Hi - has anyone ever used one of these dome tents instead of a mosquito net indoors? I've heard of people setting these tents up on top of their beds rather than string up or use a conventional net. The advantages are that the dome is much more sturdy and easy to use and you don't require places to tie it up. I suppose an added advantage is that it can be used outside or anywhere for that matter.
But it's a lot heavier too, so I'm wondering if anyone has experience and opinion.
Thanks - Andrew
It weighs way over a kilo. I can't imagine packing that around unless I was in super infested areas and spending lots of time sleeping outside.
Where are you planning to travel?
I don't have a specific destination in mind, but obviously somewhere there's a very high malaria risk - West Africa, say. It is heavy, isn't it? That's the obvious downside, but there are upsides too; I've had lots of instances where it's been very hard setting up a mosquito net simply because there have been no nails or hooks or anything to tie the net onto.
You've never seen a similar one that's lighter by chance, have you?
I'm no good for advice because I've largely stopped travelling to places where malaria is a major issue (I've had dengue fever twice, so I'm not into mosquitoes anymore) but I can't imagine any free standing structure being much less than a kg and that's more than I'd ever carry unless I was going to a malaria/disease destination where I knew I'd be sleeping outside for extended periods.
Good luck with your research and getting this figured out.
Thanks Terry. Here's hoping you remain dengue free.
I've traveled a lot in countries with malaria, dengue fever and other tropical diseases. You probably don't need to carry a mosquito net. Many hotels have them; and if you're camping, simply zip up your tent to keep them out. I was in West Africa in December. No problem with mosquitos, as it was the dry season. It also wasn't a problem in India (Madhya Pradesh and Assam) in November, also the dry season. But I had lots of bites from mosquitos, sandflies and ticks in Panama and Brazil in September and October. Instead of mosquito netting, use insect repellent; wear long-sleeve shirts; and be sure to take antimalarial pills. I use Malarone (atovaquone/proguanil), which is available in generic form in the U.S. I always check the Web site of the U.S. Centers for Disease Control and Prevention for its recommendations on the countries I plan to visit. Over the years, I've discovered the backside of my arms, particularly around the elbows, is a favorite place for mosquitos to chomp. Mosquitos usually are most active around dusk and dawn. Some insects also can bite through clothes. In areas with tsetse flies, avoid wearing blue and black; the flies are attracted to those colors (the traps are blue and black).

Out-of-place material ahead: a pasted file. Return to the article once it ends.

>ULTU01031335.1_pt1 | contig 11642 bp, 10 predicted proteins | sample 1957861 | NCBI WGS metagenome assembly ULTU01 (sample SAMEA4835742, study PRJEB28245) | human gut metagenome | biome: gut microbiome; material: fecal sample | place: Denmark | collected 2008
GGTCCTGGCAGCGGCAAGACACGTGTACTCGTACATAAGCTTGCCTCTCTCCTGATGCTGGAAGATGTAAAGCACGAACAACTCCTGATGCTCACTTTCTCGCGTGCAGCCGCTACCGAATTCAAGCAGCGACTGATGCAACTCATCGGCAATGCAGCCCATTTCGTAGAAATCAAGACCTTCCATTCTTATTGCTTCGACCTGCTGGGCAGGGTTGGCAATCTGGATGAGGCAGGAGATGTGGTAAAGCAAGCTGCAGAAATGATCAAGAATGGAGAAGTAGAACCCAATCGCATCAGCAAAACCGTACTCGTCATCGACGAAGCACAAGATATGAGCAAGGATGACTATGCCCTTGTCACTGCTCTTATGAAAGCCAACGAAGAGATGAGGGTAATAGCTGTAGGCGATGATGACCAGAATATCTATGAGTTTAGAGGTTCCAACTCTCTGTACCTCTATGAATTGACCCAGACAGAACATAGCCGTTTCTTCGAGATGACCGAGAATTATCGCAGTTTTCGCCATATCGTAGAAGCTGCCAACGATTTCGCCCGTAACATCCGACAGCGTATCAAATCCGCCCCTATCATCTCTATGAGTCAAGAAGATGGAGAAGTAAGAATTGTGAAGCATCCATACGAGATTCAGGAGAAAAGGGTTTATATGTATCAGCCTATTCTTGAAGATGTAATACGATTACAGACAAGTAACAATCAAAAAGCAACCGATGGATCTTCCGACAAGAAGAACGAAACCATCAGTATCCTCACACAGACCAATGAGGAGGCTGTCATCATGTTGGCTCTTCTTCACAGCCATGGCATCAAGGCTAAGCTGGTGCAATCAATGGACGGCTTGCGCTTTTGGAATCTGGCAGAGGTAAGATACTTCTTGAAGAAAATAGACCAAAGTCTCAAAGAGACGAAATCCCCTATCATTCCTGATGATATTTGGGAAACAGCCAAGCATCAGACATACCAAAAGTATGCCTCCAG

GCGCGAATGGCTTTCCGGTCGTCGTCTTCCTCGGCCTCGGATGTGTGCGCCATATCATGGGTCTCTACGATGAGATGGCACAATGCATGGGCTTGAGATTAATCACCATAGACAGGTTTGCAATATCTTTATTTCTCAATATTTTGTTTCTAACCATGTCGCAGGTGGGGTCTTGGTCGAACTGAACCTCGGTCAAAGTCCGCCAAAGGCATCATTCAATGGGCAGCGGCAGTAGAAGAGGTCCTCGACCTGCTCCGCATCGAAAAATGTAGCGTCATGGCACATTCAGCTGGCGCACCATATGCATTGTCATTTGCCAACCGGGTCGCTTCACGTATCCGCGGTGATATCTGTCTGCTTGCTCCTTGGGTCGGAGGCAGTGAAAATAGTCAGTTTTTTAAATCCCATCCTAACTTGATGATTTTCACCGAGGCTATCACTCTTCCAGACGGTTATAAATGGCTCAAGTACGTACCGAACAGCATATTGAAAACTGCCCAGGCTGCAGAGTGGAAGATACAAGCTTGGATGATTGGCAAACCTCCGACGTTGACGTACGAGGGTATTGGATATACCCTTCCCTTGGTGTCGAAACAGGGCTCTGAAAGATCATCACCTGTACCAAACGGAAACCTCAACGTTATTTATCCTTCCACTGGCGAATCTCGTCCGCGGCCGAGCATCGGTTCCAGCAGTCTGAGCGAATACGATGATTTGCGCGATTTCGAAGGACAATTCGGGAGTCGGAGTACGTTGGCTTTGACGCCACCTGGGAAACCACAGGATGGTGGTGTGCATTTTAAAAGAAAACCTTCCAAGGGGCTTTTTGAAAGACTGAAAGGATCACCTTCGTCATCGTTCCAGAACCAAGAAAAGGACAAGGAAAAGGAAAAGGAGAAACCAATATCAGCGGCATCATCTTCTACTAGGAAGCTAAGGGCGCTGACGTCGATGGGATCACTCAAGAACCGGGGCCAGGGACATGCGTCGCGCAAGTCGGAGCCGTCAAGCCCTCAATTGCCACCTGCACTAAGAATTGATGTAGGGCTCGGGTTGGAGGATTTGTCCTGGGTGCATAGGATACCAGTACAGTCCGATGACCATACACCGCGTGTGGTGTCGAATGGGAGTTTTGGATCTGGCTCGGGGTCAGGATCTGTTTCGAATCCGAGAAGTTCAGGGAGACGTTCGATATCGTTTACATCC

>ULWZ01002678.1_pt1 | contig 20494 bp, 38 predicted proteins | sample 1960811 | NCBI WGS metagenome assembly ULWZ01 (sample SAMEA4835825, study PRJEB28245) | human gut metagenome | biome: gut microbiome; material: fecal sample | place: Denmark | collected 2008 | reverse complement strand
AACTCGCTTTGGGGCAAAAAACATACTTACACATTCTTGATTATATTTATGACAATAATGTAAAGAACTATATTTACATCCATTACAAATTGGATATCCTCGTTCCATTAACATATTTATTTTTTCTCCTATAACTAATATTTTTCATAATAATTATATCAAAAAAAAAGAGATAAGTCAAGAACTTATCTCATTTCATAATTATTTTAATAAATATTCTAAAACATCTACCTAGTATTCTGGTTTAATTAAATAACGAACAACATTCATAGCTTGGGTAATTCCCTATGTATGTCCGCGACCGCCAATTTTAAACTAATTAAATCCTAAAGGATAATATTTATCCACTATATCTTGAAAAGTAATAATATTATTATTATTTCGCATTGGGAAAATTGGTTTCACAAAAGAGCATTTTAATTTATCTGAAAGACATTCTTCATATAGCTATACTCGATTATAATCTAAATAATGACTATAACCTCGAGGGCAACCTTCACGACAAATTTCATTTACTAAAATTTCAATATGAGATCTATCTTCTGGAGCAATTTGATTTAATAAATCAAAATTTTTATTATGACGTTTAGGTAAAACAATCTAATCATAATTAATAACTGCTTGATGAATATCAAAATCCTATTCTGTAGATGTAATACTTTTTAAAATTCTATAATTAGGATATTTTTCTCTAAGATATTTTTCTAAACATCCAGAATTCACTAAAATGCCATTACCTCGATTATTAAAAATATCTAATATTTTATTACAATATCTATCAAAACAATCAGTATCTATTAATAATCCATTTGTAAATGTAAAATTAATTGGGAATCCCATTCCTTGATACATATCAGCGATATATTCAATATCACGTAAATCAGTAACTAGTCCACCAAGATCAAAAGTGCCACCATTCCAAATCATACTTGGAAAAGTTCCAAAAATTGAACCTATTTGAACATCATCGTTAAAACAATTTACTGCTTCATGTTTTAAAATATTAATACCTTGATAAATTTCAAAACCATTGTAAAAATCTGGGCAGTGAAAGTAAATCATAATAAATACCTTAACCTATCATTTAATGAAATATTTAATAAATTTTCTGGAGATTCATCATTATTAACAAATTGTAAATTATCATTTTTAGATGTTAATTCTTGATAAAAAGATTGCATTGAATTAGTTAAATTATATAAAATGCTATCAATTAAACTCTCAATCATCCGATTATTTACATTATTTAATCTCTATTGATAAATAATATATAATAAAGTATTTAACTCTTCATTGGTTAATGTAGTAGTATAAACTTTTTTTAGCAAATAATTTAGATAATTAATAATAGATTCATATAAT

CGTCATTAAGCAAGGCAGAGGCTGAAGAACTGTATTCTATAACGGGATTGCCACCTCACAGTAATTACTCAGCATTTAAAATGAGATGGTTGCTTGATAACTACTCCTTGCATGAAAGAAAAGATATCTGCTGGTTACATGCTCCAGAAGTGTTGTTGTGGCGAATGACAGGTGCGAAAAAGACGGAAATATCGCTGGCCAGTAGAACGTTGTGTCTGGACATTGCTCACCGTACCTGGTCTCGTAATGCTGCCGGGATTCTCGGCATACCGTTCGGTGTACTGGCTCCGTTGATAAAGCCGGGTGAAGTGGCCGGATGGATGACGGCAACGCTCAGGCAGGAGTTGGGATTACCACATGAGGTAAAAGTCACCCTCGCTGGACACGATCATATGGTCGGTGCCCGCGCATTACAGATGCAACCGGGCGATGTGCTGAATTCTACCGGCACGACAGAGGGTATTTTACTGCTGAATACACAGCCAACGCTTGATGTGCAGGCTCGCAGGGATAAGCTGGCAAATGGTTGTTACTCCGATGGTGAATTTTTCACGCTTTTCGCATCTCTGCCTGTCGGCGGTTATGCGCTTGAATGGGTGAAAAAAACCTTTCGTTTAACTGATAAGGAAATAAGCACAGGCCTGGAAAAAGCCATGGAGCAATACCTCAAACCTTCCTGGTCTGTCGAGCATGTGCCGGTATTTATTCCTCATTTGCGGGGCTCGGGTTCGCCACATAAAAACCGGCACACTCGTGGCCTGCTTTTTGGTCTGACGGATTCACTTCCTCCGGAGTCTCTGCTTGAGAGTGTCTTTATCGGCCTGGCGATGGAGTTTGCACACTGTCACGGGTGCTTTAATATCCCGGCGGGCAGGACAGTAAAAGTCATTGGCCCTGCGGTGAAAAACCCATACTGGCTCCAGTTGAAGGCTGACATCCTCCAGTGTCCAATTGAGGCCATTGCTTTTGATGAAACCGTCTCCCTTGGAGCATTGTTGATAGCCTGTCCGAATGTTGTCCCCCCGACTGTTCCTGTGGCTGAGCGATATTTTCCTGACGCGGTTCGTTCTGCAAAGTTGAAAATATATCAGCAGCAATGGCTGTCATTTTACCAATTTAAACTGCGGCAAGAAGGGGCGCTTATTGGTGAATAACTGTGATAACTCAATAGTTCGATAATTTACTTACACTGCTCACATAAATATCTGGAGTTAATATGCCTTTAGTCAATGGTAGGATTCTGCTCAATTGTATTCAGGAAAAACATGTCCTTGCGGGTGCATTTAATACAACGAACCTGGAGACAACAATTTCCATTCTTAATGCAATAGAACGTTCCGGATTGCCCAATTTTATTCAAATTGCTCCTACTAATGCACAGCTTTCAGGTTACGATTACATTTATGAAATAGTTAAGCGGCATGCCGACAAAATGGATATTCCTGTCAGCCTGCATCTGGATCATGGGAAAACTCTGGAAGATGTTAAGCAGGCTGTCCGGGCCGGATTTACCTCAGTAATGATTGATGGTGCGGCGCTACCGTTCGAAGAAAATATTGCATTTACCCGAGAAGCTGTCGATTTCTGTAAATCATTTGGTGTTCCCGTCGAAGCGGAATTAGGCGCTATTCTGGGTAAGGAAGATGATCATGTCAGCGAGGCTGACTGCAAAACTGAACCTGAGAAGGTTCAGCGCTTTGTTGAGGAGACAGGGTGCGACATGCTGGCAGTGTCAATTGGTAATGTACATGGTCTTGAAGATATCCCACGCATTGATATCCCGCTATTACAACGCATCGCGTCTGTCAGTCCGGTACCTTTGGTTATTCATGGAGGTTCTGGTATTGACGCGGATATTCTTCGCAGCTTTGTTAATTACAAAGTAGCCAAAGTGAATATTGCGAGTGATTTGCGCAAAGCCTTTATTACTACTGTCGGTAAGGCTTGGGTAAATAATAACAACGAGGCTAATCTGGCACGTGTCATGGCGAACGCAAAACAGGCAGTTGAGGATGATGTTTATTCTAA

[ Edit: Edited on 29-Jan-2015, at 09:35 by berner256 ]
I find that every time I've wanted a mosquito net, it's been provided. I don't recommend packing your own unless you're going to be off the beaten path or in seriously infested areas. Even mosquito coils - which some people burn at night in heavy mosquito areas - can be had for cheaper when you get there (they just break into pieces in your bag anyway!)
Hope that helps!